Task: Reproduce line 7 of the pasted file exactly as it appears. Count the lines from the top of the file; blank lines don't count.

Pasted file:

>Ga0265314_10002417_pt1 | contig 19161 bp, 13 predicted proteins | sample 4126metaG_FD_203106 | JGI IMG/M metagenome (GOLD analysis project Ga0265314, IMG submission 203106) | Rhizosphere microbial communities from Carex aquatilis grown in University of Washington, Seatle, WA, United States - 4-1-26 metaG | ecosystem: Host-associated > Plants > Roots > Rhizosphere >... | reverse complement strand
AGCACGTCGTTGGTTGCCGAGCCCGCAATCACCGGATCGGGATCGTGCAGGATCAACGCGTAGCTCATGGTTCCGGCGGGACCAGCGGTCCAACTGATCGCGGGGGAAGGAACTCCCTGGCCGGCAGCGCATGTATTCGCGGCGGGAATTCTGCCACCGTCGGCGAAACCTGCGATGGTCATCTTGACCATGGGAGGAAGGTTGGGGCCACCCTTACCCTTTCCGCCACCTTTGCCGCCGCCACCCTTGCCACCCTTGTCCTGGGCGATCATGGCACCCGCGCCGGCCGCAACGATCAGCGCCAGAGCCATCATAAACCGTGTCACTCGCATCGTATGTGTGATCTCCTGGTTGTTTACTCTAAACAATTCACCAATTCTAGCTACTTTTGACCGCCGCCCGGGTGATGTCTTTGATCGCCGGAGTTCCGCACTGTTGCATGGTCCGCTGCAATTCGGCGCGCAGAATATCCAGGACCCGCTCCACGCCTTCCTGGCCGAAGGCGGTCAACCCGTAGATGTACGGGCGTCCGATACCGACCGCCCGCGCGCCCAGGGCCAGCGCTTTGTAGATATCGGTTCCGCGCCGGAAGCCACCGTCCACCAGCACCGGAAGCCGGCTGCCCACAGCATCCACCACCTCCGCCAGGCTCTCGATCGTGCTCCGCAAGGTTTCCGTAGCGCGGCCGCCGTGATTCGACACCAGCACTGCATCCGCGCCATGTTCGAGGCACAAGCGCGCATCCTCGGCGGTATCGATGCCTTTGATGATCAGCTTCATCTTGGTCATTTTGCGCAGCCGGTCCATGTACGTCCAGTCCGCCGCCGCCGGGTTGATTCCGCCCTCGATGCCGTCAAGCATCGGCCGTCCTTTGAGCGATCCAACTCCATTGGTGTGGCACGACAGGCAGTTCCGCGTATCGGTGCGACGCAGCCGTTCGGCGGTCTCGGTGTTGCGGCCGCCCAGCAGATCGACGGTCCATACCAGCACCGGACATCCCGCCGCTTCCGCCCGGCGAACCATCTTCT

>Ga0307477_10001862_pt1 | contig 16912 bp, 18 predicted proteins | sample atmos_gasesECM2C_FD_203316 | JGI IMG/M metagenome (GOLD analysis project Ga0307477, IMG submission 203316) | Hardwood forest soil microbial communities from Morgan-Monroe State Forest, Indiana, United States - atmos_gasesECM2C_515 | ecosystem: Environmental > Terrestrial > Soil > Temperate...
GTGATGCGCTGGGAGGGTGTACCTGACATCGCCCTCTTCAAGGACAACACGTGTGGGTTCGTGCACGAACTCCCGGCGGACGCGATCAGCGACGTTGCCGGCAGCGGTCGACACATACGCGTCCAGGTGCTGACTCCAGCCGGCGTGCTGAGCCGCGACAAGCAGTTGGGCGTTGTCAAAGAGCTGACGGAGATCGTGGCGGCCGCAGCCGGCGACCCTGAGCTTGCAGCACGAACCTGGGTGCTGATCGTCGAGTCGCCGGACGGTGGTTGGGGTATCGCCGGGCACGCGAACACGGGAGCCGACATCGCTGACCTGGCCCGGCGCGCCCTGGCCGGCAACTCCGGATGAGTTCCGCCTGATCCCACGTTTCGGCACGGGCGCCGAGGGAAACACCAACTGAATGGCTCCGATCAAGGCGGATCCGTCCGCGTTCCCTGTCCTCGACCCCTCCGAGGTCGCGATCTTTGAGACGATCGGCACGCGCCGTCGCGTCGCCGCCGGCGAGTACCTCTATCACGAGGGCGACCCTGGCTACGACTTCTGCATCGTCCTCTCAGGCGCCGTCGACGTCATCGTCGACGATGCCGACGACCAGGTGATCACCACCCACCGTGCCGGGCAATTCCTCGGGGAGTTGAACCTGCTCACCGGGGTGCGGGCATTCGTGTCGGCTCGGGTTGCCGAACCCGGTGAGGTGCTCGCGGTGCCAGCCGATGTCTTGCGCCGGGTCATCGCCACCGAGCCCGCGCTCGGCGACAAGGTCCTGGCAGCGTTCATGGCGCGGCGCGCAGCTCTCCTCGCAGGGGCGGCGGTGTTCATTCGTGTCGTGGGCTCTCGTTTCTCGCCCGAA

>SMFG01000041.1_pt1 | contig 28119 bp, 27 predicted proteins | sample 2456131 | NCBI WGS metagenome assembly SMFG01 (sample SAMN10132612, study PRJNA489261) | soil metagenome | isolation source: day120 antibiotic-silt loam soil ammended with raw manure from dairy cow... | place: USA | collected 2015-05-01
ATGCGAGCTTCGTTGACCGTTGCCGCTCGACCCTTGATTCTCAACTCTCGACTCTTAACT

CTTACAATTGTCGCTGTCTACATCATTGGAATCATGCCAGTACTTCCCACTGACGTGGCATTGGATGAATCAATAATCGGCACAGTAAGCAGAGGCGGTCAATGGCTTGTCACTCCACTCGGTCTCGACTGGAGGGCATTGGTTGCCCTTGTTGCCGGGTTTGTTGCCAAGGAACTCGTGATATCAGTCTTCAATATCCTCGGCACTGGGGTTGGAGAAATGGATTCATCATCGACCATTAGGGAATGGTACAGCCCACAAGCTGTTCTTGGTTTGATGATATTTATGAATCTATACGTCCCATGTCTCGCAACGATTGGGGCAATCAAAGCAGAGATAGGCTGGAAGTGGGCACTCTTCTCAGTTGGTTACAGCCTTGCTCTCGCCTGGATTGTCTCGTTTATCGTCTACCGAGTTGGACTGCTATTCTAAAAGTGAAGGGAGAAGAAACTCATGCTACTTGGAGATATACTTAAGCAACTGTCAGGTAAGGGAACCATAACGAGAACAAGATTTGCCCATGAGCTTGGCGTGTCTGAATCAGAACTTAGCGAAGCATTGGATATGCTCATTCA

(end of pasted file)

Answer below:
CTTACAATTGTCGCTGTCTACATCATTGGAATCATGCCAGTACTTCCCACTGACGTGGCATTGGATGAATCAATAATCGGCACAGTAAGCAGAGGCGGTCAATGGCTTGTCACTCCACTCGGTCTCGACTGGAGGGCATTGGTTGCCCTTGTTGCCGGGTTTGTTGCCAAGGAACTCGTGATATCAGTCTTCAATATCCTCGGCACTGGGGTTGGAGAAATGGATTCATCATCGACCATTAGGGAATGGTACAGCCCACAAGCTGTTCTTGGTTTGATGATATTTATGAATCTATACGTCCCATGTCTCGCAACGATTGGGGCAATCAAAGCAGAGATAGGCTGGAAGTGGGCACTCTTCTCAGTTGGTTACAGCCTTGCTCTCGCCTGGATTGTCTCGTTTATCGTCTACCGAGTTGGACTGCTATTCTAAAAGTGAAGGGAGAAGAAACTCATGCTACTTGGAGATATACTTAAGCAACTGTCAGGTAAGGGAACCATAACGAGAACAAGATTTGCCCATGAGCTTGGCGTGTCTGAATCAGAACTTAGCGAAGCATTGGATATGCTCATTCA